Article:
If you know much at all about me, you know that I’ve never had a Facebook account or an Instagram account. I signed up for Twitter in 2009 so I could join Medium, but I’ve so far tweeted exactly once (to my local NPR morning show host so I could recommend he do a story about the awesome combination washing machine repair and rock collecting shop in my old neighborhood). I have been on Flickr for the past decade, and have somehow posted over 18,000 photos there in that time, but I have also accrued only 18 followers, which says something about how much I care to advertise it. The list goes on thusly.

Galah bird in Onkaparinga, Australia

One from the Flickr archives: 27-year-old me about to receive a finger bite from a gas station owner’s pet Galah bird in Onkaparinga, Australia. That’ll learn me to poke!

All of it to say that as long as blogs have been around (probably 20 years), people close and not so close to me alike have suggested that I start one. Of course I understood the idea (I’m a writer! we have the Internet! therefore, I should write on the internet!), but my reluctances ran several:

1) I’m not particularly techie, and wasn’t particularly interested in learning how to blog from the software standpoint.

2) While I have come to love writing in many genres and spend a lot of my days doing it, my most favorite writing pastimes involve composing personal work for specific audiences (journal entries that only I see, letters and emails for friends…). I didn’t want to feel like this supposedly-fun pursuit was actually work.

3) Conventional wisdom holds that the best blogs are somehow focused—on food, travel, relationships, the world’s largest collection of taxidermied frogs depicted in various everyday life situations*, etc. Since I like to write about all of those things, and many more!, how would I ever imbue my blog with a sense of focus, purpose, and cohesion?

Most of those reasons finally stopped stopping me in January of last year. At that time, I was a half-year in to my new full-time freelance writing life, for which I’d already gone through the learning pains of setting up an entire website (with a lot of help from friends like Claire here!), so the tech thing was no longer so intimidating. I found I was actually enjoying challenging myself to write in different genres, and slowly became more and more curious about how blog writing would compare to the other types I’d recently gotten practice with (including ghostwriting, post-translation polishing, and drafting static pages for websites). Plus I now had a natural focus for my blog: my life as a freelance writer! And since that in itself encompasses a lot of topics, I felt I could justify squishing them all into one blog with “freelancing” as the overarching umbrella.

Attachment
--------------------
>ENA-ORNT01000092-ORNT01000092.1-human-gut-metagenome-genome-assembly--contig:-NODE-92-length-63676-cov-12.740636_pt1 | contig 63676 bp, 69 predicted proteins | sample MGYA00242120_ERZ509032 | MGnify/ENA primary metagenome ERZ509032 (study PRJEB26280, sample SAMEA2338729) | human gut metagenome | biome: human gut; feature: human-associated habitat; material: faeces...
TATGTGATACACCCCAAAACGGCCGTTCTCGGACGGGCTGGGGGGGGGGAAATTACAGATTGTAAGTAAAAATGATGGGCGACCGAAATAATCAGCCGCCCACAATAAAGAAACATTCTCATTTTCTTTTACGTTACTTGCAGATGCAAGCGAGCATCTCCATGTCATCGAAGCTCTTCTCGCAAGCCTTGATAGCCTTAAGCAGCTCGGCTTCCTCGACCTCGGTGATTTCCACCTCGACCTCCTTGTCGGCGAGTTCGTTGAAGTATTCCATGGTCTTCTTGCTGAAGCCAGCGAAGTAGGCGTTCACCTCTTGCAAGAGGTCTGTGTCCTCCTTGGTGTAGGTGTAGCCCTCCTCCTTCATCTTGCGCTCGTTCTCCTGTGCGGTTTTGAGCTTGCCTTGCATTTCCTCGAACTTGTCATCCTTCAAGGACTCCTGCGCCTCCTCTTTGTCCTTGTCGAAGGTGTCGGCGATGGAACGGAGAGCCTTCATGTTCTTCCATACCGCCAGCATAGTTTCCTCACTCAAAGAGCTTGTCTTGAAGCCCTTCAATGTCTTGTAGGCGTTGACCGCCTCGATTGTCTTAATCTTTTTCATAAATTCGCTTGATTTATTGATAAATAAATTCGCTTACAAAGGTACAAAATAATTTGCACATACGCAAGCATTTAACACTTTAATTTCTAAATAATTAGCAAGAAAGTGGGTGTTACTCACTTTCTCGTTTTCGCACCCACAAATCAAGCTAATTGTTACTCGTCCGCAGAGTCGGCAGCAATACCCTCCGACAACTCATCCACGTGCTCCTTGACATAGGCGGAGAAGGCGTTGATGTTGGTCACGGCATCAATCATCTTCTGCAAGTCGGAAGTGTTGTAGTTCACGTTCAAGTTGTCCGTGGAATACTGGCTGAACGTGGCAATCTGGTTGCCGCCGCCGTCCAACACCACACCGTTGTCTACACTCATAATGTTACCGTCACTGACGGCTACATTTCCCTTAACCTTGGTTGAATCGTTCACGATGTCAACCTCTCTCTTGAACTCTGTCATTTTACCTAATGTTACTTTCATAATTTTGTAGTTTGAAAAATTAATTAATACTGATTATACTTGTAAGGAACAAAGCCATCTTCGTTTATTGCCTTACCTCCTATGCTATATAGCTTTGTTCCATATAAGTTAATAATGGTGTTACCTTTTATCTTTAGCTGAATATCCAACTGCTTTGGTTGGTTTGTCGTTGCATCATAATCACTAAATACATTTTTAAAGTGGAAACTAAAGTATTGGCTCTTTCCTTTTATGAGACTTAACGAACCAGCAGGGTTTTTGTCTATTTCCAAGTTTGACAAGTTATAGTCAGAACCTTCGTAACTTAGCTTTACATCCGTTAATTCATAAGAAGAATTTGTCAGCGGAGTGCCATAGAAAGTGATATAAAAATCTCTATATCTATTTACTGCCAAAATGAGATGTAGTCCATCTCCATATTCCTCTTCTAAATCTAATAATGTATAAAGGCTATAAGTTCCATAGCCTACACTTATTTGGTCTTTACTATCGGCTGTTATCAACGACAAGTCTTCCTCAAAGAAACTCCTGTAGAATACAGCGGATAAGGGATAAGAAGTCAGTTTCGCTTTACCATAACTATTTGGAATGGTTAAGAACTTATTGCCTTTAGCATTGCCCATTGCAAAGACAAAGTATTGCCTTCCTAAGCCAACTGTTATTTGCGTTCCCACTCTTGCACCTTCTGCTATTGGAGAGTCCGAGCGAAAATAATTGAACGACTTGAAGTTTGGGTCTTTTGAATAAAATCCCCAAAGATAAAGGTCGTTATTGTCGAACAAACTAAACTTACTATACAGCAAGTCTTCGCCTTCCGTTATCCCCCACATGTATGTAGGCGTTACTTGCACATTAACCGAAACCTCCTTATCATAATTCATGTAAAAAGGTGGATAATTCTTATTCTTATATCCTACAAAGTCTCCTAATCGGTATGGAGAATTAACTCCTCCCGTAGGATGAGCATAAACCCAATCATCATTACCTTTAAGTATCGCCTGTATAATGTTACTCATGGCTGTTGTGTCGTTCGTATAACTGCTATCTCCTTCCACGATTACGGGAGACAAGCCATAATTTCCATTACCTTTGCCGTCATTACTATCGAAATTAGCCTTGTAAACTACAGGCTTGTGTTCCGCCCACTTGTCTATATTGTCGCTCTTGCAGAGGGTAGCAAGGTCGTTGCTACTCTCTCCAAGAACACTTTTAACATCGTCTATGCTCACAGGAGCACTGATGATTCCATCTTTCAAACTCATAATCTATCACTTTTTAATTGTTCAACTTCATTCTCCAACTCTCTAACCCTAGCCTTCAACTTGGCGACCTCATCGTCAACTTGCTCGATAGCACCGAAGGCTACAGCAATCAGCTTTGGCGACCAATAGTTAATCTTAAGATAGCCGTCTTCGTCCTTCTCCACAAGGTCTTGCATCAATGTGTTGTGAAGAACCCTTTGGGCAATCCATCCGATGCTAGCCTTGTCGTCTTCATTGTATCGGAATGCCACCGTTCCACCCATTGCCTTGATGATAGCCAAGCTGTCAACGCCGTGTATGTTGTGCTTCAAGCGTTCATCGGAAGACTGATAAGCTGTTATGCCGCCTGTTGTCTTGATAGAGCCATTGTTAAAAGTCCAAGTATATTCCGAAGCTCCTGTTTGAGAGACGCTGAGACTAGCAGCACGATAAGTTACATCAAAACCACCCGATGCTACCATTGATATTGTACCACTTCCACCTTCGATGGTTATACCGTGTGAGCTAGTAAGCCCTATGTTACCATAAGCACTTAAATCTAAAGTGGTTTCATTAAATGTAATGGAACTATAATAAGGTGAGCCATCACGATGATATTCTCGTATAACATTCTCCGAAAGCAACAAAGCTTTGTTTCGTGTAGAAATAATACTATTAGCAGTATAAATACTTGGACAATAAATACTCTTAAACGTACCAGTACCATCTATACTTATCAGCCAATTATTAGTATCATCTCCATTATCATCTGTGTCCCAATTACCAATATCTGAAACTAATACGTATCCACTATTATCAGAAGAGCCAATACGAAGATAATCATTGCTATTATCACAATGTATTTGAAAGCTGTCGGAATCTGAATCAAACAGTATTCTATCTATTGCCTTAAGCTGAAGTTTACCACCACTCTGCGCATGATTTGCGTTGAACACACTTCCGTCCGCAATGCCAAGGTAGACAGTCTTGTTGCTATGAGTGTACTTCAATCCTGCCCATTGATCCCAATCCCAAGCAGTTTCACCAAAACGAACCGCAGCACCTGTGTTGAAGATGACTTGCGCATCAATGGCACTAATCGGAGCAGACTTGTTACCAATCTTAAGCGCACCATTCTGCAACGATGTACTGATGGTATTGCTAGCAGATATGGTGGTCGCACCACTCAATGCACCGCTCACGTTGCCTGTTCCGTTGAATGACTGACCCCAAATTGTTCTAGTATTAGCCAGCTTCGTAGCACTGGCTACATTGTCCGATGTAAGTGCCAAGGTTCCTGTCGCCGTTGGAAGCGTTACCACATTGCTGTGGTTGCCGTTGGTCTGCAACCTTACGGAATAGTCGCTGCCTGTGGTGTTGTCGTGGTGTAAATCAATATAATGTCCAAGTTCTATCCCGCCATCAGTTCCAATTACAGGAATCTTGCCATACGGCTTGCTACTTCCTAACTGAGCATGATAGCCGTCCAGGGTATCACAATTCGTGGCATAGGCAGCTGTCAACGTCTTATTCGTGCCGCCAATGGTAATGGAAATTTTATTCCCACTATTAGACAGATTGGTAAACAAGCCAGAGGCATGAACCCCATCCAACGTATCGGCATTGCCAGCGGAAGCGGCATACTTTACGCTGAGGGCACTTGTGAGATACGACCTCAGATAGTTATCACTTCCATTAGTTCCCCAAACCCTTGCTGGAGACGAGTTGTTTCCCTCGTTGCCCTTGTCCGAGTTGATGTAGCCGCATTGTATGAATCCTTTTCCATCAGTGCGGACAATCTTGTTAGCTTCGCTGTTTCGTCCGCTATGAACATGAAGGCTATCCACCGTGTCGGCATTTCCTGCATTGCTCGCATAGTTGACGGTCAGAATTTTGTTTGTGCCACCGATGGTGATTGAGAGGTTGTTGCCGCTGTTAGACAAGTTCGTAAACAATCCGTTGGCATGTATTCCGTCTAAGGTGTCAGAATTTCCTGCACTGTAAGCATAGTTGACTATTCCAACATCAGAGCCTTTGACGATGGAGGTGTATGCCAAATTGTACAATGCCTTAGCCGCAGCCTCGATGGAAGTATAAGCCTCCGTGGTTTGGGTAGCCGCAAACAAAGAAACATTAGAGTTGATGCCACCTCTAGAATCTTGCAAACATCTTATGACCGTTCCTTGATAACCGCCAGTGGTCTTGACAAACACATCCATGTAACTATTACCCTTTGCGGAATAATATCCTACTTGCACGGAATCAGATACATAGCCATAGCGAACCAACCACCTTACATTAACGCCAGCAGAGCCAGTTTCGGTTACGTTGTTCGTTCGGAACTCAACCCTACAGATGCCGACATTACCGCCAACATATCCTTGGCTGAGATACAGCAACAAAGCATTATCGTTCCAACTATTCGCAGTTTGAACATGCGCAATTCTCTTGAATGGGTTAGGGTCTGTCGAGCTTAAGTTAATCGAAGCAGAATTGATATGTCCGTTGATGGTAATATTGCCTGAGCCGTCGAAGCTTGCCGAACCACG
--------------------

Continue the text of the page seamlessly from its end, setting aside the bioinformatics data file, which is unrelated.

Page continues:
Blog tags

A screenshot of my blog post tags. Too eclectic? Nah.

Since the start of 2015, I have come to enjoy these weekly diversions from writing blog posts for inspiring nonprofits and newsletters for unique conferences to reflect on the work I’ve recently done and life I’ve recently led.

As a (somehow unexpected) side benefit, I’ve also found myself crossing paths with some awesome fellow bloggers. Here are two I believe are worthy of sharing with you now: they also got roped into the Liebster Award madness recently, and both (to my amazement) took the time to post responses to the 11 funky questions I posed when I nominated them!

Have a look?

  • Nicholas Peart, aka The Slider, a British-born painter, musician, songwriter, poet, filmmaker, photographer, and traveler who wrote some stuff about his time in South Africa that I very much enjoyed.